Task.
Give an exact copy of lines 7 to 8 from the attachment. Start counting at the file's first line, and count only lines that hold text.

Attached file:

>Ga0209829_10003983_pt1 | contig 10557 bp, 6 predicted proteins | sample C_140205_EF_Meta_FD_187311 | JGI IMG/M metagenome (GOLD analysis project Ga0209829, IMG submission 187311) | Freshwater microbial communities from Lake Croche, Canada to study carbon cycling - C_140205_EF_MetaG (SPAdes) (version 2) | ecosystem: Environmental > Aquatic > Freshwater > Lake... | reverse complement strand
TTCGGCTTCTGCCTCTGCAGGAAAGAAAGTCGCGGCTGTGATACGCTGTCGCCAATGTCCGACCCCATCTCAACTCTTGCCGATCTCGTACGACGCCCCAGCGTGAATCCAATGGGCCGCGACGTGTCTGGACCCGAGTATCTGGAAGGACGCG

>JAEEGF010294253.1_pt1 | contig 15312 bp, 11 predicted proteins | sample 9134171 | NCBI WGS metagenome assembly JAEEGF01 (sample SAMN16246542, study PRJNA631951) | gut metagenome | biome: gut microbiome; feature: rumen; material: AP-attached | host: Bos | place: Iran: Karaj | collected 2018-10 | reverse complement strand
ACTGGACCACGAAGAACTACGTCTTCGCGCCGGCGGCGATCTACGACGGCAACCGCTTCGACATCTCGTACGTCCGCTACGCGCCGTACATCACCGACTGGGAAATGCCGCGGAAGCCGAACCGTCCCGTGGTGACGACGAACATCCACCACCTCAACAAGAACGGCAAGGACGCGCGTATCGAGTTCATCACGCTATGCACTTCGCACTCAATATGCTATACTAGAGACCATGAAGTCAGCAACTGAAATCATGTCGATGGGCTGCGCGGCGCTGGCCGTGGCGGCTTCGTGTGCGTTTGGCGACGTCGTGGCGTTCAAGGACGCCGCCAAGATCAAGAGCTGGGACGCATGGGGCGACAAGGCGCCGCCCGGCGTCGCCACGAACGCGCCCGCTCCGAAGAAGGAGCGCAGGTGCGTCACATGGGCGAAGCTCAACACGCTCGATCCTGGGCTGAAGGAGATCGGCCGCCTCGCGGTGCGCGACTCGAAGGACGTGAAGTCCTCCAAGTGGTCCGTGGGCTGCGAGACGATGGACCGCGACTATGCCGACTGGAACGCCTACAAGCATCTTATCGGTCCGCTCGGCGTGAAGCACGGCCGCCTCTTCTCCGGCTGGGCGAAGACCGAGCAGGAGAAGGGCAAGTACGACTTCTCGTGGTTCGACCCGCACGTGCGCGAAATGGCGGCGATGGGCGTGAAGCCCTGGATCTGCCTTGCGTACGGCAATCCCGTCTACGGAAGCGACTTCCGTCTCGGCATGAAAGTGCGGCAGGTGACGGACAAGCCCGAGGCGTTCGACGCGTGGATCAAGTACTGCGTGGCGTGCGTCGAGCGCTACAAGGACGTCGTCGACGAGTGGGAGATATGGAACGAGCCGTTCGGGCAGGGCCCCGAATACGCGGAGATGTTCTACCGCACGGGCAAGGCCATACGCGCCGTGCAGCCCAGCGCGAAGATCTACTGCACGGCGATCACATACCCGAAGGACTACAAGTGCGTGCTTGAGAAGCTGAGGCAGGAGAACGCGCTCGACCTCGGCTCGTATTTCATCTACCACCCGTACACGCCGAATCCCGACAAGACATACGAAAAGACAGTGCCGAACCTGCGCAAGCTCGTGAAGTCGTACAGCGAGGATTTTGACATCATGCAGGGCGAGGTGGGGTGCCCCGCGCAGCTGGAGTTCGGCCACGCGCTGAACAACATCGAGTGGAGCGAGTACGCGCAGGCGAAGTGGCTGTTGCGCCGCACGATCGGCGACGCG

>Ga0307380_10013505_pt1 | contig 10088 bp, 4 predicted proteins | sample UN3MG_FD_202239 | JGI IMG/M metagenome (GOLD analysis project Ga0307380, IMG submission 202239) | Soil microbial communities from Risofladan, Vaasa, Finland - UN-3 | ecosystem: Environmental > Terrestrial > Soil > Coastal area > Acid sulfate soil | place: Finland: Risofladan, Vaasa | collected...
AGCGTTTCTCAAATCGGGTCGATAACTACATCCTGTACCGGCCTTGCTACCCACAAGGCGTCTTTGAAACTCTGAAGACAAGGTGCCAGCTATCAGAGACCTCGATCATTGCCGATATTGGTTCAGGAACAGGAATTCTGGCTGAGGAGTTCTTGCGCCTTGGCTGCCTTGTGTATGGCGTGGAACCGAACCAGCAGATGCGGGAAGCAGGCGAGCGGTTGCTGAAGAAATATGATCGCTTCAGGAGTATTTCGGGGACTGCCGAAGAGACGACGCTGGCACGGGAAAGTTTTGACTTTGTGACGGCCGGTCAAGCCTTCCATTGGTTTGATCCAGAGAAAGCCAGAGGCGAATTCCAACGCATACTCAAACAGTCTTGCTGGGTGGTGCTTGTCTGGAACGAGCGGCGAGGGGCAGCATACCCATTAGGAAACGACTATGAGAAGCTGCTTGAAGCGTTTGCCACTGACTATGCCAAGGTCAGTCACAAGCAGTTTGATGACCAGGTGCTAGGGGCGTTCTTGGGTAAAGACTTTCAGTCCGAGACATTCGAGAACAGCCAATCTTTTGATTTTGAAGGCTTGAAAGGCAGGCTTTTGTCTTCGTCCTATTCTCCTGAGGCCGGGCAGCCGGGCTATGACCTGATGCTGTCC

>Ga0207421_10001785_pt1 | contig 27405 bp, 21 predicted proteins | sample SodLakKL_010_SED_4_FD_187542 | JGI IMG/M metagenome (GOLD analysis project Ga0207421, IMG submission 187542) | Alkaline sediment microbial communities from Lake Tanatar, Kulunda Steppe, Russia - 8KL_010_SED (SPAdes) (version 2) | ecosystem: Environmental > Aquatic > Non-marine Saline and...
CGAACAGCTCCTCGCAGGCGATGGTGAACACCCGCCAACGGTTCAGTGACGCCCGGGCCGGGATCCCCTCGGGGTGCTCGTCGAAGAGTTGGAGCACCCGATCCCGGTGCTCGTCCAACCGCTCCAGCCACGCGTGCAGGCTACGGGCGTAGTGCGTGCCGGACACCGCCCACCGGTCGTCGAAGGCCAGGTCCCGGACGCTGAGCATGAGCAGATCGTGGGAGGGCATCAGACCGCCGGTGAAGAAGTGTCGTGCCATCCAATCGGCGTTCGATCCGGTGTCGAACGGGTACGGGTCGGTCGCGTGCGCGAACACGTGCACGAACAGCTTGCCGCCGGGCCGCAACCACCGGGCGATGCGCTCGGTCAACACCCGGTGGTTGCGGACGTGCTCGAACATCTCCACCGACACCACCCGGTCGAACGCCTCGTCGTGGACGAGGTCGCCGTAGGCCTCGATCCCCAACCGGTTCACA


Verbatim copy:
>Ga0207421_10001785_pt1 | contig 27405 bp, 21 predicted proteins | sample SodLakKL_010_SED_4_FD_187542 | JGI IMG/M metagenome (GOLD analysis project Ga0207421, IMG submission 187542) | Alkaline sediment microbial communities from Lake Tanatar, Kulunda Steppe, Russia - 8KL_010_SED (SPAdes) (version 2) | ecosystem: Environmental > Aquatic > Non-marine Saline and...
CGAACAGCTCCTCGCAGGCGATGGTGAACACCCGCCAACGGTTCAGTGACGCCCGGGCCGGGATCCCCTCGGGGTGCTCGTCGAAGAGTTGGAGCACCCGATCCCGGTGCTCGTCCAACCGCTCCAGCCACGCGTGCAGGCTACGGGCGTAGTGCGTGCCGGACACCGCCCACCGGTCGTCGAAGGCCAGGTCCCGGACGCTGAGCATGAGCAGATCGTGGGAGGGCATCAGACCGCCGGTGAAGAAGTGTCGTGCCATCCAATCGGCGTTCGATCCGGTGTCGAACGGGTACGGGTCGGTCGCGTGCGCGAACACGTGCACGAACAGCTTGCCGCCGGGCCGCAACCACCGGGCGATGCGCTCGGTCAACACCCGGTGGTTGCGGACGTGCTCGAACATCTCCACCGACACCACCCGGTCGAACGCCTCGTCGTGGACGAGGTCGCCGTAGGCCTCGATCCCCAACCGGTTCACA